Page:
Sir Ian Wilmut, the scientist who led the cloning of Dolly the sheep, has died at the age of 79.
Wilmut led the University of Edinburgh team that successfully created Dolly, the first mammal to be cloned from an adult cell, in 1996.
Other researchers had managed to clone mammals by splitting embryos in a test tube and implanting them in adults. But Dolly — named after the singer Dolly Parton — was cloned from the mammary gland of a 6-year-old Dorset Finn ewe and was the first to be grown from an adult somatic (body) cell.
In 2017, Wilmut revealed that he had been diagnosed with Parkinson's disease.
"We are deeply saddened to hear of the passing of Professor Sir Ian Wilmut. He was a titan of the scientific world," Sir Peter Mathieson, principal and vice-chancellor of the University of Edinburgh, said in a statement.
Mathieson added that Wilmut's breakthrough "transformed scientific thinking at the time" and "continues to fuel many of the advances that have been made in the field of regenerative medicine that we see today."
How was Dolly the sheep cloned?
Animals had been cloned from somatic cells before Dolly, notably frogs cloned from skin cells in 1958 by British biologist John Gurdon. But Dolly was significant because decades of failed attempts had made biologists think that the process in mammals was all but impossible.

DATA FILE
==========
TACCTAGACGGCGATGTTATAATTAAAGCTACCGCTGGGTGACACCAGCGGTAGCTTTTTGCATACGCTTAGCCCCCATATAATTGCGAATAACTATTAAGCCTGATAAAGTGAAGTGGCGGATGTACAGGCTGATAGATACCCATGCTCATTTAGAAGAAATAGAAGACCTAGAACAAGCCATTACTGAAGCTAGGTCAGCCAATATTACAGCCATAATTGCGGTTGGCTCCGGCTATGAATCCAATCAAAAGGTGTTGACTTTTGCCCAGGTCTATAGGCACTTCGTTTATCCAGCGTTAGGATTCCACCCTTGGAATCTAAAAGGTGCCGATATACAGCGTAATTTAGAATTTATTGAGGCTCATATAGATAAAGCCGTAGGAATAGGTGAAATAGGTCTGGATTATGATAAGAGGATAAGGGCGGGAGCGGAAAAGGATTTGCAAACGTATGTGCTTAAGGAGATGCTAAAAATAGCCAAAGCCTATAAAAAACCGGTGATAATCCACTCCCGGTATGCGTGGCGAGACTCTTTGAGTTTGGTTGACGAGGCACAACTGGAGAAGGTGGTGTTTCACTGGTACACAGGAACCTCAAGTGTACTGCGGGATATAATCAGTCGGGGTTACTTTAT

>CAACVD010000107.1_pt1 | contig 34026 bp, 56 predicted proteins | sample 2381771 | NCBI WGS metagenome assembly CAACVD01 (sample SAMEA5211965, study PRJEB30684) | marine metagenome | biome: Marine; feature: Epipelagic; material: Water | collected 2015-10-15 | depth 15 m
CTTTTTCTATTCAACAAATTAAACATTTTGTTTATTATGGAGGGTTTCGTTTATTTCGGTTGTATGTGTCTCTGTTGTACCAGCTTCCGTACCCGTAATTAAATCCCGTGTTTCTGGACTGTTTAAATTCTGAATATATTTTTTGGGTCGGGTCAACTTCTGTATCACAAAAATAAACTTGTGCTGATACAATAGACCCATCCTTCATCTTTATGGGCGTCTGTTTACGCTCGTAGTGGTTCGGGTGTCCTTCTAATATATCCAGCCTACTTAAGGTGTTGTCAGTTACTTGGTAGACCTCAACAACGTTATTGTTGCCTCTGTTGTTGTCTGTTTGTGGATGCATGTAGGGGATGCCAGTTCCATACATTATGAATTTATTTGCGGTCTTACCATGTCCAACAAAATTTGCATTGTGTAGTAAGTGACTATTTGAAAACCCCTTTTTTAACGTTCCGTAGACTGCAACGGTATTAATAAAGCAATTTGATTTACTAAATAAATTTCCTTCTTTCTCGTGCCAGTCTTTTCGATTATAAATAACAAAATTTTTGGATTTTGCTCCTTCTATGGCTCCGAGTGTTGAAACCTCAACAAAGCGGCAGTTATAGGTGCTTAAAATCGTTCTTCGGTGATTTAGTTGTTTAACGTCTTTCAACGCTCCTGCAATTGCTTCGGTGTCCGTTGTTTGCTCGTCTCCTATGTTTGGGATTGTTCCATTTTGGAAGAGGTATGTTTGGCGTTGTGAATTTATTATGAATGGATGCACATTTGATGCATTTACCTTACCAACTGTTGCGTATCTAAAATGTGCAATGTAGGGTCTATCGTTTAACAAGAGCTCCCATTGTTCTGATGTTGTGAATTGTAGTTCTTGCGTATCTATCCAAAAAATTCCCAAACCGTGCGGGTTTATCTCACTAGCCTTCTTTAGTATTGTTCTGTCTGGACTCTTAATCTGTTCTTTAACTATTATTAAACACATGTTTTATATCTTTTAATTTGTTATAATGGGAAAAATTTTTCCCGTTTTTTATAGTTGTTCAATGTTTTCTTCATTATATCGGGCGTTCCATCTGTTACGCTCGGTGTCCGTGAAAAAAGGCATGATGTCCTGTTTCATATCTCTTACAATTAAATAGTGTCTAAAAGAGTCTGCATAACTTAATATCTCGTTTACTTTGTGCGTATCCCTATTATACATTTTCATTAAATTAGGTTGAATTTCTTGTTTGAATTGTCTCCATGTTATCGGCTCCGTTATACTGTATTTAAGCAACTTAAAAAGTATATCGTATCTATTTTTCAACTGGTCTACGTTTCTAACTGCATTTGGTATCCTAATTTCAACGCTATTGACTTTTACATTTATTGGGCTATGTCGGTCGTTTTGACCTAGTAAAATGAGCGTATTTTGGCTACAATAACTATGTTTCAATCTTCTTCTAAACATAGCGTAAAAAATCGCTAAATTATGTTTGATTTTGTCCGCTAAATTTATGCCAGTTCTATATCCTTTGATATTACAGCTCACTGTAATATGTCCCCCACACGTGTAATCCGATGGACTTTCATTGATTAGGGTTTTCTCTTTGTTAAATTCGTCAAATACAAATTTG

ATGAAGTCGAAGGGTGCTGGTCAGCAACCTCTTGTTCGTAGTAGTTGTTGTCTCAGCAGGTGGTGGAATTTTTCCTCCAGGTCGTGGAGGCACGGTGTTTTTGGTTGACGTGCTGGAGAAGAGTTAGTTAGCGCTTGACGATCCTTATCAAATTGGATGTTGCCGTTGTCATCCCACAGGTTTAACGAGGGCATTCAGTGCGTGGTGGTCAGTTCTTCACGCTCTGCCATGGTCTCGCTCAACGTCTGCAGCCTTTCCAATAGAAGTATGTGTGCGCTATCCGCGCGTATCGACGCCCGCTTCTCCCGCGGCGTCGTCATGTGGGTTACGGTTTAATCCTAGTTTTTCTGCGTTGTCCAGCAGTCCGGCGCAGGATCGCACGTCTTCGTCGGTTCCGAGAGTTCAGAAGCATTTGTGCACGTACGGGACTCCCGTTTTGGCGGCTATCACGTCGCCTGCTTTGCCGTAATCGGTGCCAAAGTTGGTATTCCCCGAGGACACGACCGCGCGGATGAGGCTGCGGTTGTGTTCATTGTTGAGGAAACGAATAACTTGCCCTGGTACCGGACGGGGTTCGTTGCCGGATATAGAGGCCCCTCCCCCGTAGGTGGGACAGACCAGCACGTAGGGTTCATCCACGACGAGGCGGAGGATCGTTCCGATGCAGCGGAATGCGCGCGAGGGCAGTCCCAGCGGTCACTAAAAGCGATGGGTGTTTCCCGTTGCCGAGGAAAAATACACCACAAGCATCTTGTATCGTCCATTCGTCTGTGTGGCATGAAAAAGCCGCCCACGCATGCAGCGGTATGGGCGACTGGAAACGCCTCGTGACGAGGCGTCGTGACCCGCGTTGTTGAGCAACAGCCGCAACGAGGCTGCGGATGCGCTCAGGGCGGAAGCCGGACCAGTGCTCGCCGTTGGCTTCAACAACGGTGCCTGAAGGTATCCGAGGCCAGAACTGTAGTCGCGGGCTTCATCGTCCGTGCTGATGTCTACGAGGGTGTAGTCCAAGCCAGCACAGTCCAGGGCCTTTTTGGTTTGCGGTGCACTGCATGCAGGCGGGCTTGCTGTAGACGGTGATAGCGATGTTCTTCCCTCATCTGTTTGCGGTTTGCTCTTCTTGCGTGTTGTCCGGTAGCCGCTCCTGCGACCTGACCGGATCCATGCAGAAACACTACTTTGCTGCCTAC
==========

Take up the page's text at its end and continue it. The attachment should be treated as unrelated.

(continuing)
The scientists made Dolly by extracting DNA from a cell taken from an adult sheep's mammary gland, placing it in an empty sheep egg cell and zapping it with electricity. This transformed the egg into an embryo, which was then implanted inside a surrogate sheep to bring to term.
The breakthrough led to an explosion of research into stem cells and their medical applications.
Following Dolly's July 1996 birth, pigs, deer, rats, bulls, horses and macaques were successfully cloned, and scientists soon began inducing stem cells to grow into a vast array of tissue types — driving stem cell therapy for genetic diseases into the mainstream.
How long did dolly the sheep live?
Dolly died in 2003 after living to age 6, around half the typical 10-to-12-year lifespan of a sheep, and had a number of clone sisters taken from the same batch of cells as her.
"The birth of Dolly and the new understanding of the opportunity to change the functioning of cells made researchers consider other possible ways of modifying cells," Wilmut told Live Science in 2017.
Following his work on Dolly, Wilmut continued to genetically engineer and clone sheep in an effort to make stem cells and create milk with proteins that could treat human diseases.
Wilmut retired in 2012, and received a knighthood in 2008. Following his Parkinson’s diagnosis, he took part in the testing of new types of treatments for the degenerative disease.
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Ben Turner is a U.K. based staff writer at Live Science. He covers physics and astronomy, among other topics like tech and climate change. He graduated from University College London with a degree in particle physics before training as a journalist. When he's not writing, Ben enjoys reading literature, playing the guitar and embarrassing himself with chess.